According to the Obesity Medical Association, anti-obesity medication treatment is one of the four nonsurgical pillars of weight management — in addition to appropriate nutrition, physical activity, and healthful behavior. Medications should be part of the discussion about comprehensive treatment options for our patients living with obesity or who are overweight with related health risks. There is no “one size fits all” model, keeping in mind that individuals vary in terms of their biological makeup and weight journeys. A personalized, patient-centered approach is key. Weight loss medications like GLP-1s (and more on the horizon) have changed the landscape for weight management — a breakthrough patients and providers alike have been waiting for. Studies have shown that weight loss with the help of anti-obesity medications can lower the risk of serious cardiovascular events — a reminder that obesity is among the most significant risk factors for preventable death in our country. Now, with more potent tools, we can better help our patients get to their “best weight” and live their healthiest and happiest lives.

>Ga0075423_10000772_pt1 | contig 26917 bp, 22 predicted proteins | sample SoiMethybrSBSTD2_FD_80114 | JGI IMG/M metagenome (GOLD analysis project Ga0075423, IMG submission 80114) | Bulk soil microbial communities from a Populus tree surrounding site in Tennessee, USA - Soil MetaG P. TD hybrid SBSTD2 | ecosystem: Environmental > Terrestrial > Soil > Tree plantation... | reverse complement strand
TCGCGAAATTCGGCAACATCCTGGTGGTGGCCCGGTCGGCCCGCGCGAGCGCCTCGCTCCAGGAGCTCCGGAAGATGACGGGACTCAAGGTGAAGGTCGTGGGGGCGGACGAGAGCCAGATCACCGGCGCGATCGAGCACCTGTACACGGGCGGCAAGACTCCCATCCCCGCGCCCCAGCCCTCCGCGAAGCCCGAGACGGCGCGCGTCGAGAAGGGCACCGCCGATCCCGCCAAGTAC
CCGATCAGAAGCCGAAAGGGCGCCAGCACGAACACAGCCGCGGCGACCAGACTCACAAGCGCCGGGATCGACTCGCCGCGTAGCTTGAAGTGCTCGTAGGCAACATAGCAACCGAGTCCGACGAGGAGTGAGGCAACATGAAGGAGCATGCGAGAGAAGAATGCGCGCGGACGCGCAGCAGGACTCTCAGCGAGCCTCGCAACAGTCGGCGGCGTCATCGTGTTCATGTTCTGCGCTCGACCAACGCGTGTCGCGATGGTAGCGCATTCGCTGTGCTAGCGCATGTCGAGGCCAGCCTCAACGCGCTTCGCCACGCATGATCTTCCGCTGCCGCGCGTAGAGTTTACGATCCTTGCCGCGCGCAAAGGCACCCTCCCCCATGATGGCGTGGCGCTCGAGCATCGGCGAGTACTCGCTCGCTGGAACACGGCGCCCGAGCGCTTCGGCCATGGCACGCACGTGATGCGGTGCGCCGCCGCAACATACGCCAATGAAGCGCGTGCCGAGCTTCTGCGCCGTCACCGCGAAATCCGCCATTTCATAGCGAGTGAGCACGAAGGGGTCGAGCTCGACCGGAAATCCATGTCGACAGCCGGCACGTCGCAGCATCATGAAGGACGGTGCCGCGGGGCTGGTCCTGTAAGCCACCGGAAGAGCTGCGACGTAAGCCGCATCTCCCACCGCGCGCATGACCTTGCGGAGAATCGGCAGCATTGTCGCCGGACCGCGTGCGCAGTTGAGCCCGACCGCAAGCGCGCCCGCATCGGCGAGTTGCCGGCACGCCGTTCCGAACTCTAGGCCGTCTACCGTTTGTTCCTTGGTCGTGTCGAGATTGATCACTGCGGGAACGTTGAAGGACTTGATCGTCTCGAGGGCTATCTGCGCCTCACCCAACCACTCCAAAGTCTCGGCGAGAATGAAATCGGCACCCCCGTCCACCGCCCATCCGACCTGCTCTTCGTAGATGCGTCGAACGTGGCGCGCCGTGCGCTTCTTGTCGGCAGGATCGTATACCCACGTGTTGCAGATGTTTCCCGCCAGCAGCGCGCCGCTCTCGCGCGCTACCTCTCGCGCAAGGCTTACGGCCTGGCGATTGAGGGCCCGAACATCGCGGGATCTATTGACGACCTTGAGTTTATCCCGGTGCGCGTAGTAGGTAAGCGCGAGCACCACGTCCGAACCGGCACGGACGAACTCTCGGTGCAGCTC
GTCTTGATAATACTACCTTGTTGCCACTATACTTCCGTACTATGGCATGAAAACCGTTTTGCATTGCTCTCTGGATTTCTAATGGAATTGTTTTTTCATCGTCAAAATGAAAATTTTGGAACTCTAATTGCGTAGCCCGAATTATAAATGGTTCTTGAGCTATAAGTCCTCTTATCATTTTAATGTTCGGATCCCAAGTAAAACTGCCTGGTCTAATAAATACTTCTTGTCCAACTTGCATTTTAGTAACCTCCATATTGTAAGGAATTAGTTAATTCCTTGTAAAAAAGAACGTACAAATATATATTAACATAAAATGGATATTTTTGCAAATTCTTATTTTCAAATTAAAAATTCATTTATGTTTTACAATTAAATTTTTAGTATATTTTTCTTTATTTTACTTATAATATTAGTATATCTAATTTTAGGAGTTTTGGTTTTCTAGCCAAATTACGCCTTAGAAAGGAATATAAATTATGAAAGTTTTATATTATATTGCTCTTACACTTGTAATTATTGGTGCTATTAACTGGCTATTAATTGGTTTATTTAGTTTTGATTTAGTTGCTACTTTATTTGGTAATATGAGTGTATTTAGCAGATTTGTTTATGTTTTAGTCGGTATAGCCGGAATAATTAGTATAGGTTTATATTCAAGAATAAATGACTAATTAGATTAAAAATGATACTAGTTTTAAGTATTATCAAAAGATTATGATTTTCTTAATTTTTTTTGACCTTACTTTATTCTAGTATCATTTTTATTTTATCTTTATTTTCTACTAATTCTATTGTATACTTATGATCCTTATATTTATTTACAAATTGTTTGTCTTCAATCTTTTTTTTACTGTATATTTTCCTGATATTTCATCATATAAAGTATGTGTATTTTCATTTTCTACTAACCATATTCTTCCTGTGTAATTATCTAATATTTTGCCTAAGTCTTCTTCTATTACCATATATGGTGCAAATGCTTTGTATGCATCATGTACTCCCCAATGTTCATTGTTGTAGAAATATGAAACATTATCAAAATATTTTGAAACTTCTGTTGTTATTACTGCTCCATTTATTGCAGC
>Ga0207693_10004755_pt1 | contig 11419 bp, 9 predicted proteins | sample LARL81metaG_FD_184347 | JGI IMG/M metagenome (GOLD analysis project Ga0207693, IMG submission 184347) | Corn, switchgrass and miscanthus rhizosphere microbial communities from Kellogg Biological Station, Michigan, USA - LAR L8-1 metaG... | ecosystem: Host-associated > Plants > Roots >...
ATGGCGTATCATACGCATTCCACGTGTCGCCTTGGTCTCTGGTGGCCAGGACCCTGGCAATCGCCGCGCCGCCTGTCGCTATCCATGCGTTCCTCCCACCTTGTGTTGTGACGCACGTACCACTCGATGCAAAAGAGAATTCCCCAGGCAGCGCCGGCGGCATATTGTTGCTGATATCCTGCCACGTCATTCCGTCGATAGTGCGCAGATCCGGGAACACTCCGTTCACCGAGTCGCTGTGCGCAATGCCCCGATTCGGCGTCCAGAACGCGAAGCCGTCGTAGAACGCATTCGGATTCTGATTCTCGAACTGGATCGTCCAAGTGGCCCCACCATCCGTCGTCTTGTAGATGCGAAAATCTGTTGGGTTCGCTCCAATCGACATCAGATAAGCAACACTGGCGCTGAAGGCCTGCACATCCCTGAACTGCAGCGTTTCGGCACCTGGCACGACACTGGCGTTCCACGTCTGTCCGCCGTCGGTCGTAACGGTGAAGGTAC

With nearly all major markets posting positive performance year-to-date in the face of a growing list of concerns around the economy, investors couldn’t be faulted for giving some thought to the old stock market adage “sell in May and go away.” The S&P 500 is up over 10 percent so far in 2023 as of this writing, performance that’s in line with the longterm average annual return for stocks. With ongoing concerns about a potential recession in the back half of the year, moving to the sidelines and holding cash in a money market fund, where yields are close to 5 percent, may appear tempting. A look at market history, however, tells us that trying to time the market is far more damaging to long-term investment returns than remaining fully invested in the appropriate long-term asset allocation throughout the ups and downs of market cycles. As Terry Smith, the notable British investment manager, once said, “There are only two types of people: those who can’t market time, and those who don’t know they can’t market time.”